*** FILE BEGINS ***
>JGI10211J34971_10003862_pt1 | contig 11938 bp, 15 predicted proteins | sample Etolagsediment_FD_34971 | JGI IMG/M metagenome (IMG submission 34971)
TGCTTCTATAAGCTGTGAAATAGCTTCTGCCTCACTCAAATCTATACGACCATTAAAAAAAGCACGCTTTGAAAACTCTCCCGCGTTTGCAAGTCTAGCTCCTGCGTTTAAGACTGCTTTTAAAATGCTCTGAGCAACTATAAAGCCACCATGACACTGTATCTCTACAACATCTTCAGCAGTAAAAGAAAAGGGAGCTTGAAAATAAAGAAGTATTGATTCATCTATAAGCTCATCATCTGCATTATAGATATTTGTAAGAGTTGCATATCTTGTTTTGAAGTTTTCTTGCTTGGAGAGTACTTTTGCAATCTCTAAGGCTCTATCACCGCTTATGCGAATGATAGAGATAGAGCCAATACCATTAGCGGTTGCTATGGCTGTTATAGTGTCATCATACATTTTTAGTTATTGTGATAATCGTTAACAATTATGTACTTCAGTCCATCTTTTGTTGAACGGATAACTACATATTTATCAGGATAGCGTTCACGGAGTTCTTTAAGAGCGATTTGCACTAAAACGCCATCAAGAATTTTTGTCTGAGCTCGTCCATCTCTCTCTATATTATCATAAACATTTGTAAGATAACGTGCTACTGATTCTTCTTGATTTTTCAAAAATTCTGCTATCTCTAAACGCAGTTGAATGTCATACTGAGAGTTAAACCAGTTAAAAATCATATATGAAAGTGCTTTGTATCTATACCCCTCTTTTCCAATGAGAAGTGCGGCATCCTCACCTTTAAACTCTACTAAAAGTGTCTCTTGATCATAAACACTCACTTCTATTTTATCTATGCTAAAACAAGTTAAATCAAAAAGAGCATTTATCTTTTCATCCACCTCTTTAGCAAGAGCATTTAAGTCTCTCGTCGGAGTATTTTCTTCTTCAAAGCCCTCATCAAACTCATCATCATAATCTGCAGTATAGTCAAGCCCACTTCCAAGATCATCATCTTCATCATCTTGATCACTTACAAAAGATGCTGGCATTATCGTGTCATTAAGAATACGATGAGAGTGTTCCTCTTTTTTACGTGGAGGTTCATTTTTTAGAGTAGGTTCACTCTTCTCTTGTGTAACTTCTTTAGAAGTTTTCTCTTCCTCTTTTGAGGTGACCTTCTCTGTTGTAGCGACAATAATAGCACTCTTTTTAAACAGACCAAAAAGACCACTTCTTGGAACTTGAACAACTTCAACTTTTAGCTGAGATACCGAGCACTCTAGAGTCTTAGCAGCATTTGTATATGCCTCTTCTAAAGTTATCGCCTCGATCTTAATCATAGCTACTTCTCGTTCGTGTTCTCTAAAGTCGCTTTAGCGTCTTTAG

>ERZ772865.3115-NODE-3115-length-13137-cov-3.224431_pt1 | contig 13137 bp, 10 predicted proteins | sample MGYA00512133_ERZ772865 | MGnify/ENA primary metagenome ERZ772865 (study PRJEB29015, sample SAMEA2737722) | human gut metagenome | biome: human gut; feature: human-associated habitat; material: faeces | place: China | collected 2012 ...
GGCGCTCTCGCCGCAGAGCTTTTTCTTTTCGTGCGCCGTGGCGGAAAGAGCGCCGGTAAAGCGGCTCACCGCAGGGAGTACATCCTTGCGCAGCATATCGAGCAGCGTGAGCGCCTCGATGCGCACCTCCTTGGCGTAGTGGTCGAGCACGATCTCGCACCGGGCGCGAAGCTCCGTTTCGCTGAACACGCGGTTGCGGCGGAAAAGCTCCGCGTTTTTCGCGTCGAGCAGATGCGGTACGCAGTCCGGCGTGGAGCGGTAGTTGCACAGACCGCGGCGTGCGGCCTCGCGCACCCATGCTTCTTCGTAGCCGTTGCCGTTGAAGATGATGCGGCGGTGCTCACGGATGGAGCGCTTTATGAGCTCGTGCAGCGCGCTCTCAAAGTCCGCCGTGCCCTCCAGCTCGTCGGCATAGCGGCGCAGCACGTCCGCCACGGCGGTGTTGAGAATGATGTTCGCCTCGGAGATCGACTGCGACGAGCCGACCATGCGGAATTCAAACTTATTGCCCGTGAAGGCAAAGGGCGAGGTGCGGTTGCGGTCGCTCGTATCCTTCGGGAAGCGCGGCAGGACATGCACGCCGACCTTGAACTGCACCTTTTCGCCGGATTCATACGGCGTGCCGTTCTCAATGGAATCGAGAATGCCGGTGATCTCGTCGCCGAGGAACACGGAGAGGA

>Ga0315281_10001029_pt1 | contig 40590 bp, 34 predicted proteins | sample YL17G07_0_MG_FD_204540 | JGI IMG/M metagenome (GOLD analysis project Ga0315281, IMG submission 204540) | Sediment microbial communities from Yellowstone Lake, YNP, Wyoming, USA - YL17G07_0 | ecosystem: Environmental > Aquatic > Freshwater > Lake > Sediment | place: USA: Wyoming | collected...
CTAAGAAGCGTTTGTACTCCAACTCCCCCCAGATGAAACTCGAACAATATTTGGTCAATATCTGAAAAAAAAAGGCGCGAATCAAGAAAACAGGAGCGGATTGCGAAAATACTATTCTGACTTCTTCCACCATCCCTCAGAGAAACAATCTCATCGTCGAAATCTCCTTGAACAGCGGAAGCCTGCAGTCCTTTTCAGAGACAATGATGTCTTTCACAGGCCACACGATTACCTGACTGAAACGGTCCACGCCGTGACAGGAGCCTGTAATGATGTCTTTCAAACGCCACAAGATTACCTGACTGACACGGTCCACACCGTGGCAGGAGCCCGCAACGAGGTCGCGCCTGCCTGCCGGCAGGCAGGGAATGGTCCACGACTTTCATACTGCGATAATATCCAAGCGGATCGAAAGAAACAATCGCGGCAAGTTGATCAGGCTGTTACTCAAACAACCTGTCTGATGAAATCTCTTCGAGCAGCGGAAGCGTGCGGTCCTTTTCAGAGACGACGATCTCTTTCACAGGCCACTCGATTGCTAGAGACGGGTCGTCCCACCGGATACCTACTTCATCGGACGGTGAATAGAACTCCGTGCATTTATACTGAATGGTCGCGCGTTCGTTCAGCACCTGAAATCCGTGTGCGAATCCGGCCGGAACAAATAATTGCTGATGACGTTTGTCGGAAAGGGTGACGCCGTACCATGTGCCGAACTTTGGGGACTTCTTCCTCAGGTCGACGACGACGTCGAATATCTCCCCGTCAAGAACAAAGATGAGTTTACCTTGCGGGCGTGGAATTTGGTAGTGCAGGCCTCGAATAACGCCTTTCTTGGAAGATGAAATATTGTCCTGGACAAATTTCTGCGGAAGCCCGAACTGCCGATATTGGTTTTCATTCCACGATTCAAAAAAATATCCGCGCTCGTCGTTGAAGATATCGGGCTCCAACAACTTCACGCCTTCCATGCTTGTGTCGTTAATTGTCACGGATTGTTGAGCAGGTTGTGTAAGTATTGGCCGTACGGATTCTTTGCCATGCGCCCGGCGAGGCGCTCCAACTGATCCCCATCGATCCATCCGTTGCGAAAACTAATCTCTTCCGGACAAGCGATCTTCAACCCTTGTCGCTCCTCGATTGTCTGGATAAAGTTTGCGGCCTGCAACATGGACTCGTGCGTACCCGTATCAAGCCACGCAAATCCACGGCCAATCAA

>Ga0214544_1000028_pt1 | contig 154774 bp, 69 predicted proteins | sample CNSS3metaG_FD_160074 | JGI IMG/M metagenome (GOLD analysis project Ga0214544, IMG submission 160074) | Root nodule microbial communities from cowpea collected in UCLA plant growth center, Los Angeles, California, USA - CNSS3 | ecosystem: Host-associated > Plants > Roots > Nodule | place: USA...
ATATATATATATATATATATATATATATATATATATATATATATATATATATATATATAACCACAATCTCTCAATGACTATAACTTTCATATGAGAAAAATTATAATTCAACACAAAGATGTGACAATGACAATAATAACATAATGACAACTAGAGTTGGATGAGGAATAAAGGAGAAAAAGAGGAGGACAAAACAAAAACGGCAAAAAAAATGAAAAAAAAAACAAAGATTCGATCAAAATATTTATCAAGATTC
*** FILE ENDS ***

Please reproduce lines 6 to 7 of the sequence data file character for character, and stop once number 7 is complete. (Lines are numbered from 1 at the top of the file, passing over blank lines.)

CTAAGAAGCGTTTGTACTCCAACTCCCCCCAGATGAAACTCGAACAATATTTGGTCAATATCTGAAAAAAAAAGGCGCGAATCAAGAAAACAGGAGCGGATTGCGAAAATACTATTCTGACTTCTTCCACCATCCCTCAGAGAAACAATCTCATCGTCGAAATCTCCTTGAACAGCGGAAGCCTGCAGTCCTTTTCAGAGACAATGATGTCTTTCACAGGCCACACGATTACCTGACTGAAACGGTCCACGCCGTGACAGGAGCCTGTAATGATGTCTTTCAAACGCCACAAGATTACCTGACTGACACGGTCCACACCGTGGCAGGAGCCCGCAACGAGGTCGCGCCTGCCTGCCGGCAGGCAGGGAATGGTCCACGACTTTCATACTGCGATAATATCCAAGCGGATCGAAAGAAACAATCGCGGCAAGTTGATCAGGCTGTTACTCAAACAACCTGTCTGATGAAATCTCTTCGAGCAGCGGAAGCGTGCGGTCCTTTTCAGAGACGACGATCTCTTTCACAGGCCACTCGATTGCTAGAGACGGGTCGTCCCACCGGATACCTACTTCATCGGACGGTGAATAGAACTCCGTGCATTTATACTGAATGGTCGCGCGTTCGTTCAGCACCTGAAATCCGTGTGCGAATCCGGCCGGAACAAATAATTGCTGATGACGTTTGTCGGAAAGGGTGACGCCGTACCATGTGCCGAACTTTGGGGACTTCTTCCTCAGGTCGACGACGACGTCGAATATCTCCCCGTCAAGAACAAAGATGAGTTTACCTTGCGGGCGTGGAATTTGGTAGTGCAGGCCTCGAATAACGCCTTTCTTGGAAGATGAAATATTGTCCTGGACAAATTTCTGCGGAAGCCCGAACTGCCGATATTGGTTTTCATTCCACGATTCAAAAAAATATCCGCGCTCGTCGTTGAAGATATCGGGCTCCAACAACTTCACGCCTTCCATGCTTGTGTCGTTAATTGTCACGGATTGTTGAGCAGGTTGTGTAAGTATTGGCCGTACGGATTCTTTGCCATGCGCCCGGCGAGGCGCTCCAACTGATCCCCATCGATCCATCCGTTGCGAAAACTAATCTCTTCCGGACAAGCGATCTTCAACCCTTGTCGCTCCTCGATTGTCTGGATAAAGTTTGCGGCCTGCAACATGGACTCGTGCGTACCCGTATCAAGCCACGCAAATCCACGGCCAATCAA

>Ga0214544_1000028_pt1 | contig 154774 bp, 69 predicted proteins | sample CNSS3metaG_FD_160074 | JGI IMG/M metagenome (GOLD analysis project Ga0214544, IMG submission 160074) | Root nodule microbial communities from cowpea collected in UCLA plant growth center, Los Angeles, California, USA - CNSS3 | ecosystem: Host-associated > Plants > Roots > Nodule | place: USA...